Referring to FIGS. 1 and 3, the operator station 12 includes devices that enable the operator to communicate with the customer at the customer station 18 and with the customer identification module 36, check identification and storage module 42, cash dispenser 44 and printed receipt dispenser 46.
The communication devices at the operator station 12 include a telephone 110, a camera 112, a video monitor 114 and a desktop computer 116 and a recorder 122. The telephone 110 includes an off-hook alarm 126 which will alert the operator to the fact that a customer at the customer station 18 has removed the telephone 26 from its receptacle and wishes to commence a transaction.
The camera 112 is connected to the video monitor 30 at the customer station 18 to enable the customer to see the operator.
Video monitor 114 displays an image of the customer as transmitted by camera 28 at the customer station.
Desktop computer 116 includes video monitor 128 that provides a display of the items inserted into the customer identification module 36 at the customer station 18. The video monitor screen may comprise as many viewing areas as the operator needs to display information that will help to identify the customer. However, for most transactions, viewing areas 136, 138, 140 and 142 will be sufficient. Viewing areas 136 and 138 are used to display both sides of the identification document. In the case of the check, the operator can see its face in one viewing area and the endorsement in another viewing area. However, if preferred, additional viewing areas can be provided in a well known manner so that additional information and images can be displayed simultaneously.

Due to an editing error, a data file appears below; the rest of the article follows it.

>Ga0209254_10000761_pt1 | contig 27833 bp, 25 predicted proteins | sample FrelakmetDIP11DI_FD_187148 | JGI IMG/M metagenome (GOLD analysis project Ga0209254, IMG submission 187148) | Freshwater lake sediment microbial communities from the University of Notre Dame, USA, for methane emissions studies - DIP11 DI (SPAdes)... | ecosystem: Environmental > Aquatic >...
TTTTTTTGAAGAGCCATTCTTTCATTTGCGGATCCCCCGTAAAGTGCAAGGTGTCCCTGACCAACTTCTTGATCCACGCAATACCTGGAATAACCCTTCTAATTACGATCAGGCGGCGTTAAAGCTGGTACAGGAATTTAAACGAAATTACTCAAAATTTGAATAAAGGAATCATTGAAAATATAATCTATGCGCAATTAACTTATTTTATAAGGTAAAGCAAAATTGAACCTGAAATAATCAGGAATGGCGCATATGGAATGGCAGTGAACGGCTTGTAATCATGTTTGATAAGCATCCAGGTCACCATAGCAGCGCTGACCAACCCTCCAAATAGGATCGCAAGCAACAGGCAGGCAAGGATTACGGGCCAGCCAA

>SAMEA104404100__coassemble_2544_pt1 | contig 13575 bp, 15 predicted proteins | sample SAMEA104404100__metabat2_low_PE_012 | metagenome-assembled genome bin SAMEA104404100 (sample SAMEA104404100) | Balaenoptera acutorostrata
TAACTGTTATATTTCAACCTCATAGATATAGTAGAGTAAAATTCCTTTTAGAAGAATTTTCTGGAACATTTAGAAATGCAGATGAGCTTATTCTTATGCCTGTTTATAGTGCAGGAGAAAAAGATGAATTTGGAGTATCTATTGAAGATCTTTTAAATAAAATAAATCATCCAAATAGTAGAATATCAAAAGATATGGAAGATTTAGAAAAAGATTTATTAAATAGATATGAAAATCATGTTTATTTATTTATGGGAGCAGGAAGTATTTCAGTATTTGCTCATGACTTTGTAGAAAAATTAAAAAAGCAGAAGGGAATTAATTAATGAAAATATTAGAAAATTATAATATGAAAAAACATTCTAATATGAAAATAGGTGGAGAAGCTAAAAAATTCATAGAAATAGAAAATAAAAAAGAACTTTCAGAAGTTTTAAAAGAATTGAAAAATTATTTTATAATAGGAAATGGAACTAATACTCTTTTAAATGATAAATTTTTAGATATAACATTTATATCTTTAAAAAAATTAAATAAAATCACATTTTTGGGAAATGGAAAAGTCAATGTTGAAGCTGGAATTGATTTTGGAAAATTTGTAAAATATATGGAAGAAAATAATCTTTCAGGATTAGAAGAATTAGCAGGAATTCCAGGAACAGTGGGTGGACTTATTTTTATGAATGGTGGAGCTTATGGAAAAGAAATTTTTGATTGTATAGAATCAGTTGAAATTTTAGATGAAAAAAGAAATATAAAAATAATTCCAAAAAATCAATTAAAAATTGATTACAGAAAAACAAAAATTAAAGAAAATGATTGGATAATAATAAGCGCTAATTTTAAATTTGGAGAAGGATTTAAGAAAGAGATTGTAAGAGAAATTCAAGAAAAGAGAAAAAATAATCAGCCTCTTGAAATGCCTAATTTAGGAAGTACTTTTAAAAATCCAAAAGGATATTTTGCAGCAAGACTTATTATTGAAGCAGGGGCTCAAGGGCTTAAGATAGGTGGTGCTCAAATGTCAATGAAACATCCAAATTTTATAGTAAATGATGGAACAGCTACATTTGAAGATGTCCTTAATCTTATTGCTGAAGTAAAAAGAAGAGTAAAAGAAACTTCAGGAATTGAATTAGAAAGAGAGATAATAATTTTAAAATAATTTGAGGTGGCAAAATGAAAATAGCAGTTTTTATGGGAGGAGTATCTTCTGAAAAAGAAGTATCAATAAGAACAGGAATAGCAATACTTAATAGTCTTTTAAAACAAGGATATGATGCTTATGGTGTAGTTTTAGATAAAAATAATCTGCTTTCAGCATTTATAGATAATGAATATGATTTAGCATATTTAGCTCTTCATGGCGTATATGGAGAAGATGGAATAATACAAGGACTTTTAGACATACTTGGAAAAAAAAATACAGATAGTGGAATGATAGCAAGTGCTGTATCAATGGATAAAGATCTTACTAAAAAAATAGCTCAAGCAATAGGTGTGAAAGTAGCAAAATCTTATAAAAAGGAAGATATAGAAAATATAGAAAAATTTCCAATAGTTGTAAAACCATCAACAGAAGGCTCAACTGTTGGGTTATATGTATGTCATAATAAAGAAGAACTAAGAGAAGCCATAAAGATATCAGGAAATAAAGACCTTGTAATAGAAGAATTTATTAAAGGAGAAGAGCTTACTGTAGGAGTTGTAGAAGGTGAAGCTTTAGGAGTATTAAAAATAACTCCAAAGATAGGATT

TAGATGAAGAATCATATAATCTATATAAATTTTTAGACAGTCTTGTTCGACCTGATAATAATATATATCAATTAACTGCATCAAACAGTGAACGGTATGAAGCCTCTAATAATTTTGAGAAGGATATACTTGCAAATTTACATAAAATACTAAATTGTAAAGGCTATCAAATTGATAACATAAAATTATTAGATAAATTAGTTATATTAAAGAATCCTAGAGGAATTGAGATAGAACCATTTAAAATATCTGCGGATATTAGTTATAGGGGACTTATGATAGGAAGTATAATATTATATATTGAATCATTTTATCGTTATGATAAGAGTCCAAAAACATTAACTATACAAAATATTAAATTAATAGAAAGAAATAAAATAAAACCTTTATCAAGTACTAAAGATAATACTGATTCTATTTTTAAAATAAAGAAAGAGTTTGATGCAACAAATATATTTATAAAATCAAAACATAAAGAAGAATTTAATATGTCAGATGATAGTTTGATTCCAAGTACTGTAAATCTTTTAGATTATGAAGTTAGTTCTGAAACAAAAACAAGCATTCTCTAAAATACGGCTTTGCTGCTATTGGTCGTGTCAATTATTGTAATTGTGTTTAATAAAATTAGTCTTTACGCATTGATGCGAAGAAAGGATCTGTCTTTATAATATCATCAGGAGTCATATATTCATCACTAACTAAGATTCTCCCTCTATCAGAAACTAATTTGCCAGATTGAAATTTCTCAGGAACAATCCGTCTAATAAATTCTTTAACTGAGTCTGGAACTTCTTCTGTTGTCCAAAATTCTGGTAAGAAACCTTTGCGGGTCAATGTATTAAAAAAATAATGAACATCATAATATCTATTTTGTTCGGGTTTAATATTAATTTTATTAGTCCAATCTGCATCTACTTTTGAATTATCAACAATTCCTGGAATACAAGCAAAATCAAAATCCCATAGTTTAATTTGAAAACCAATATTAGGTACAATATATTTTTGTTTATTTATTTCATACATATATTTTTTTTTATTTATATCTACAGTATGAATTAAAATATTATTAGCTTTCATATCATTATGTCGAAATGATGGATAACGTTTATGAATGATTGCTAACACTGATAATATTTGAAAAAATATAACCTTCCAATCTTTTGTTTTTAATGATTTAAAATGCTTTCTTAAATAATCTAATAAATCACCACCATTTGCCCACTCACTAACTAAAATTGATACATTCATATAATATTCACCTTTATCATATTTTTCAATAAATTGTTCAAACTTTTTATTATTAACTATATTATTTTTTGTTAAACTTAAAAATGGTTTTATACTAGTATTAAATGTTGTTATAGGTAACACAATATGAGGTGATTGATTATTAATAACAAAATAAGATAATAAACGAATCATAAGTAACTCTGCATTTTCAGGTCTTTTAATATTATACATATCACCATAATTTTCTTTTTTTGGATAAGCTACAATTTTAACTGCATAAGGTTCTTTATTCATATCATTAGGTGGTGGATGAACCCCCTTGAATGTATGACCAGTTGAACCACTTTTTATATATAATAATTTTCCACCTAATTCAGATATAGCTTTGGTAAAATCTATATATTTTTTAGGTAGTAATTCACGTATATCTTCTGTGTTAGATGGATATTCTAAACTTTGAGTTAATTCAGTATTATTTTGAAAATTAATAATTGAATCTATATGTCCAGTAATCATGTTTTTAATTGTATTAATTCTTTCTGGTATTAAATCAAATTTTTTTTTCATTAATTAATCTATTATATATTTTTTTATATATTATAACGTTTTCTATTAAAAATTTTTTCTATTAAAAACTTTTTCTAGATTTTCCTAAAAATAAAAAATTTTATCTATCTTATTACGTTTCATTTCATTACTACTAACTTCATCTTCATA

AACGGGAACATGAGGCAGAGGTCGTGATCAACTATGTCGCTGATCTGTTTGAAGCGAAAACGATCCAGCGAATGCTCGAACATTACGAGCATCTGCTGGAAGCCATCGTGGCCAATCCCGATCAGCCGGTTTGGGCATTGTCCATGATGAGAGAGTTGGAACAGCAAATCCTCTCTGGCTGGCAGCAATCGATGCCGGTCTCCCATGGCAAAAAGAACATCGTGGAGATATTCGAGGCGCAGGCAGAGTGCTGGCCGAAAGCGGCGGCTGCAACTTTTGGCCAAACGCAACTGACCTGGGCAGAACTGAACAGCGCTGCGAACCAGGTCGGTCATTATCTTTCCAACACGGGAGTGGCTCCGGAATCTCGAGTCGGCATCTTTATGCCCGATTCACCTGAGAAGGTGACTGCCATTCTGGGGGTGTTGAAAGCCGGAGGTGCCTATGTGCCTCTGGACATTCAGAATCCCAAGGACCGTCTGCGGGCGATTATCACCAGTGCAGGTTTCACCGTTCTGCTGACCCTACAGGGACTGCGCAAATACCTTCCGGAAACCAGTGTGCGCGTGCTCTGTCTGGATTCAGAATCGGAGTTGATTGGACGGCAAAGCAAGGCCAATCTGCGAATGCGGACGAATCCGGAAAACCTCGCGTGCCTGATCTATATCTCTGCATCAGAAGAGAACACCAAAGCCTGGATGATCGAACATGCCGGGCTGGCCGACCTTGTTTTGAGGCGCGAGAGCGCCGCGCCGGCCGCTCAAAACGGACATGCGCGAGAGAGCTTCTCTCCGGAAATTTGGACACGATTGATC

The computer 116 includes a keyboard 148 and a permanent memory 156 that may include several databases. In the presently preferred form of the invention, four such databases are provided. However, it is apparent that additional databases, up to the capacity of the permanent memory, could be provided if needed. As presently preferred, database 158 stores images of signatures, data base 160 stores customer images, database 162 stores images of previously cashed checks, and database 164 personal information about customers such as social security numbers, employment history, birthdays, names of children, names of parents, and other personal information which is likely to be known only by the person whose name is associated with that data. The operator gains access to the databases 158, 160, 162 and 164 in a well known manner with the information so accessed being displayed in the viewing areas on video monitor 128.